Part VI Chapter Eighteen Emerging Adulthood: Cognitive Development Postformal Thought Morals and Religion Cognitive Growth and Higher Education Prepared by Madeleine Lacefield Tattoon, M.A.
Cognitive Development in Emerging Adulthood • Cognitive development can be described as the… • stage approach • evaluates whether a new stage or level is reached—postformal stage of thinking and reasoning in adulthood • psychometric approach • analyzes intelligence by means of IQ tests and other measures • information-processing approach • studies how the brain encodes, stores, and retrieves information
Postformal Thought • Postformal thought • a proposed adult stage of cognitive development • by being more practical, more flexible, and more dialectical • more capable of combing contradictory elements into a comprehensive whole
Postformal Thought • The Fifth Stage • self-protective—high in self-involvement, low in self-doubt • complex—valuing openness and independence above all • integrated—able to regulate emotions and logic
Postformal Thought • Combining Subjective and Objective Thought • subjective thought • rises from the personal experiences and perceptions of an individual • objective thought • devalues subjective feelings, personal faith, and emotional experience while overvaluing objective, logical thinking
Postformal Thought • Consolidating Emotions and Logic • complex problem solving is the crucial intellectual accomplishment of adulthood • combining affect (emotion) and logic (cognition)
Postformal Thought • Cognitive Flexibility • the ability… • to be practical • to predict • to plan • to combine objective and subjective mental processes
Postformal Thought • Cognitive Flexibility • plans can go awry: • corporate restructuring • failure of birth control • parent’s illness • adults with cognitive flexibility avoid retreating into either emotions or intellect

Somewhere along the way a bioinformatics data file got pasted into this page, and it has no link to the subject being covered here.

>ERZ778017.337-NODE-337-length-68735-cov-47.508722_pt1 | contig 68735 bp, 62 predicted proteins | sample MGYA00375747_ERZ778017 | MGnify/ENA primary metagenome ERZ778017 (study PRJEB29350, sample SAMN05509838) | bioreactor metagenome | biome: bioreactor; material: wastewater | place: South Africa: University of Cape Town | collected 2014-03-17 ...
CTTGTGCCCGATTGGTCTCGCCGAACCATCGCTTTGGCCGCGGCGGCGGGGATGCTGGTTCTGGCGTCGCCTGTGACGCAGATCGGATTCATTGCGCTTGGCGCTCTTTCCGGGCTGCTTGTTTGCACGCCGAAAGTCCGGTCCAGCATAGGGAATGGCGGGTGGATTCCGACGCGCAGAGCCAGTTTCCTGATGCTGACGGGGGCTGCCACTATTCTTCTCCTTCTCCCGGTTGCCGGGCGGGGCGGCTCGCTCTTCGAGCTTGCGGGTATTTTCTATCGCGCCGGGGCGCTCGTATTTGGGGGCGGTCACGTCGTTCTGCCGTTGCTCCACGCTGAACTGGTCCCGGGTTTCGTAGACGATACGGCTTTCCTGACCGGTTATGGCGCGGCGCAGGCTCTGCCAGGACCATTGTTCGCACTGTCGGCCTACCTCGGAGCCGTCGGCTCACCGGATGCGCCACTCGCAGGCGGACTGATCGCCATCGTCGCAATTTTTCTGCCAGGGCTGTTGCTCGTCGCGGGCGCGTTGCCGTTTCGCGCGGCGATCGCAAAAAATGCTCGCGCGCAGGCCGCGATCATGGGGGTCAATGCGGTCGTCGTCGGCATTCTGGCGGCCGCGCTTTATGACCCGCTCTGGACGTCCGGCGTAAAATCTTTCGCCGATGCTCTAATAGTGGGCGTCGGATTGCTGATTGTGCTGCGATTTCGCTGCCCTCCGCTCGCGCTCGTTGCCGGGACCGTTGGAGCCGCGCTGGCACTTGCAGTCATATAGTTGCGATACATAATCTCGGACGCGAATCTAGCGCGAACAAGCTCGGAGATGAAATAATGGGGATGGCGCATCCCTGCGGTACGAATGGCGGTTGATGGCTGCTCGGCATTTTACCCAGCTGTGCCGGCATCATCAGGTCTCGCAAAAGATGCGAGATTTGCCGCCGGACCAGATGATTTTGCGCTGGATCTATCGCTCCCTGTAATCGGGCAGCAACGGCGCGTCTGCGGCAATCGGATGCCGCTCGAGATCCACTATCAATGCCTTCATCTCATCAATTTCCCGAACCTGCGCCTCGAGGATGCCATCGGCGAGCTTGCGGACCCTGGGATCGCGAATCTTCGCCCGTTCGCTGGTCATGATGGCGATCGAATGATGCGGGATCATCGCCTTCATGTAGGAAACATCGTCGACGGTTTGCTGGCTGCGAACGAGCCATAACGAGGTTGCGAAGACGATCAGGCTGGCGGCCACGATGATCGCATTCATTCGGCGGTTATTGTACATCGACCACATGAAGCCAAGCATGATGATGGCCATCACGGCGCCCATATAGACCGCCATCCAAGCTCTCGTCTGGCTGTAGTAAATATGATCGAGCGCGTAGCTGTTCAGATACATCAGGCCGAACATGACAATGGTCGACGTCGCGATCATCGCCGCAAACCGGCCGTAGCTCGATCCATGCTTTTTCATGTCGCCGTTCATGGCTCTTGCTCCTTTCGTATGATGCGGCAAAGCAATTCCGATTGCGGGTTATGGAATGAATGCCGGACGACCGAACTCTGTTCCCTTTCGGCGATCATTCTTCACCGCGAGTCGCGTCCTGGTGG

Postformal Thought • cognitive flexibility • problem-solving • talking through problems with others • changing your mind once you made a mistake • behavioral changes
Postformal Thought • cognitive flexibility • more likely to imagine several solutions for every problem and then choose the best one • research on problem-solving abilities concludes that emerging adults are better problem solvers than both adolescents and the oldest adults
Postformal Thought • Countering Stereotypes • cognitive flexibility • to change one’s childhood assumptions • younger adults hold less gender-stereotyped views • stereotype threat • the possibility that one’s appearance or behavior will be misread to confirm another person’s oversimplified prejudiced attitudes
Postformal Thought • Dialectical Thought • a most advanced cognitive process, characterized by the ability to consider a thesis and its antithesis simultaneously and thus to arrive at a synthesis • makes possible an ongoing awareness of pros and cons, advantages and disadvantages, possibilities and limitations
Postformal Thought • Dialectical Thought • thesis • a proposition or statement of belief; the first stage of the process of dialectical thinking • antithesis • a proposition or statement of belief that opposes the thesis; the second stage of the process of dialectical thinking
Postformal Thought • Dialectical Thought • synthesis • a new idea that integrates the thesis and its antithesis, thus representing a new and more comprehensive level of truth; the third stage of the process of dialectical thinking